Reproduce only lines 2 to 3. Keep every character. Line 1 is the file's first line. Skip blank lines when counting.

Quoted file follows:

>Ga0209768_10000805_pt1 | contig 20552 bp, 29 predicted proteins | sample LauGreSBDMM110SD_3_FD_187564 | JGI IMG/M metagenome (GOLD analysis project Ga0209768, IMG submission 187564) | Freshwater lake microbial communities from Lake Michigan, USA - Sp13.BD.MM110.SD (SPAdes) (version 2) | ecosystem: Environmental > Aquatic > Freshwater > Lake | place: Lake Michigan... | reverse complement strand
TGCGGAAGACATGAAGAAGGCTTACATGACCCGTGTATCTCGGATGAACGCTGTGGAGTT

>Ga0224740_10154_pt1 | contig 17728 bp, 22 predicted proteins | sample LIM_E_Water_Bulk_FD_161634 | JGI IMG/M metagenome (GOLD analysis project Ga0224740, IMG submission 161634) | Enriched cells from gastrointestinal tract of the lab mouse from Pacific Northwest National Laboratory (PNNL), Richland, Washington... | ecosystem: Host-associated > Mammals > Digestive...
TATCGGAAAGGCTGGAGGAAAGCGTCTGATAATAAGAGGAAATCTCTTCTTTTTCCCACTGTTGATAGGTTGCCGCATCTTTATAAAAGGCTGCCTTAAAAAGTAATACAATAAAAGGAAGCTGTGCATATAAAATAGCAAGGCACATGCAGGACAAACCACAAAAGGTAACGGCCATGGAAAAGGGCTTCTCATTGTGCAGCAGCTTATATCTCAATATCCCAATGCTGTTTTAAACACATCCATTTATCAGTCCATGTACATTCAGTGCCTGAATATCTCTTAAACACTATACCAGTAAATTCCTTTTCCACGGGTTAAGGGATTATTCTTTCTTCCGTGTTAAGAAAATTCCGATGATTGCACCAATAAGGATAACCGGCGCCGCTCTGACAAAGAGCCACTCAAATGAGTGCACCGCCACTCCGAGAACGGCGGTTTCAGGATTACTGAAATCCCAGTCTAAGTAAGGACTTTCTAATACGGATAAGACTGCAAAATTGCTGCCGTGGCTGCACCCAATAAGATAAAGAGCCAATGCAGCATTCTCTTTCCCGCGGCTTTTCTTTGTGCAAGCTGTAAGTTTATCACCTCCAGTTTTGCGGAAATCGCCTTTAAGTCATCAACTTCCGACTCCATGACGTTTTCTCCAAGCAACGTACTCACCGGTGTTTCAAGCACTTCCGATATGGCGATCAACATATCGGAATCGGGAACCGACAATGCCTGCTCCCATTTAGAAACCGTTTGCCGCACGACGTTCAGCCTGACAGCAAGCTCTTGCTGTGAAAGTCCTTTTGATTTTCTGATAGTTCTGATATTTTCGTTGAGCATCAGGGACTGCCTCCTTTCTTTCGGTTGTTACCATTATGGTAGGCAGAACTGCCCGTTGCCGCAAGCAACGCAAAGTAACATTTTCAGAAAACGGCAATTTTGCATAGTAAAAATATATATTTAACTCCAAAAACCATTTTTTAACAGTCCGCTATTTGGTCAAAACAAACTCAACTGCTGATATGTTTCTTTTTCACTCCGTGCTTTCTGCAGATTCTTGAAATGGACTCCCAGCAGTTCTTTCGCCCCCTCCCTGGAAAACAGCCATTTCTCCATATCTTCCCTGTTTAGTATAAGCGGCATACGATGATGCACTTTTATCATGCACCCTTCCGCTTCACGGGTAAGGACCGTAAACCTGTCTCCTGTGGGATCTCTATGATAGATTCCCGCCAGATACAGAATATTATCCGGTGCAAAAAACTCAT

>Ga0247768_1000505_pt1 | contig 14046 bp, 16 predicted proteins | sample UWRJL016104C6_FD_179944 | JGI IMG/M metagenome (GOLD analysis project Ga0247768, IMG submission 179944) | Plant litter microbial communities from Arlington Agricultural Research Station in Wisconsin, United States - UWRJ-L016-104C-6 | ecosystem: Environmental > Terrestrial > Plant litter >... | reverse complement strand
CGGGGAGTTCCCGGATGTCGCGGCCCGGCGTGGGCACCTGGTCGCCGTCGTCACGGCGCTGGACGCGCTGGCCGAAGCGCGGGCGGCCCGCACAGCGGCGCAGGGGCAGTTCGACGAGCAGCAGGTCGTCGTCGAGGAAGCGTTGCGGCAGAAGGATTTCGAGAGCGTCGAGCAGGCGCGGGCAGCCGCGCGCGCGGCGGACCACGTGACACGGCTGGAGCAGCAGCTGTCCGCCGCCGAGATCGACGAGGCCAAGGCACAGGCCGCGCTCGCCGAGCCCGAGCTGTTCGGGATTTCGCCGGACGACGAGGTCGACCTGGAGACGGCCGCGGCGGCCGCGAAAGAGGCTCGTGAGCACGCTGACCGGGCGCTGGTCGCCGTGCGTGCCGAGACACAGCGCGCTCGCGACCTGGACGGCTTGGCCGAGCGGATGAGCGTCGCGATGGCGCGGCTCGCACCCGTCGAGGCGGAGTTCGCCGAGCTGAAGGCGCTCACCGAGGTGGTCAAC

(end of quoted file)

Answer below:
TGCGGAAGACATGAAGAAGGCTTACATGACCCGTGTATCTCGGATGAACGCTGTGGAGTT

>Ga0224740_10154_pt1 | contig 17728 bp, 22 predicted proteins | sample LIM_E_Water_Bulk_FD_161634 | JGI IMG/M metagenome (GOLD analysis project Ga0224740, IMG submission 161634) | Enriched cells from gastrointestinal tract of the lab mouse from Pacific Northwest National Laboratory (PNNL), Richland, Washington... | ecosystem: Host-associated > Mammals > Digestive...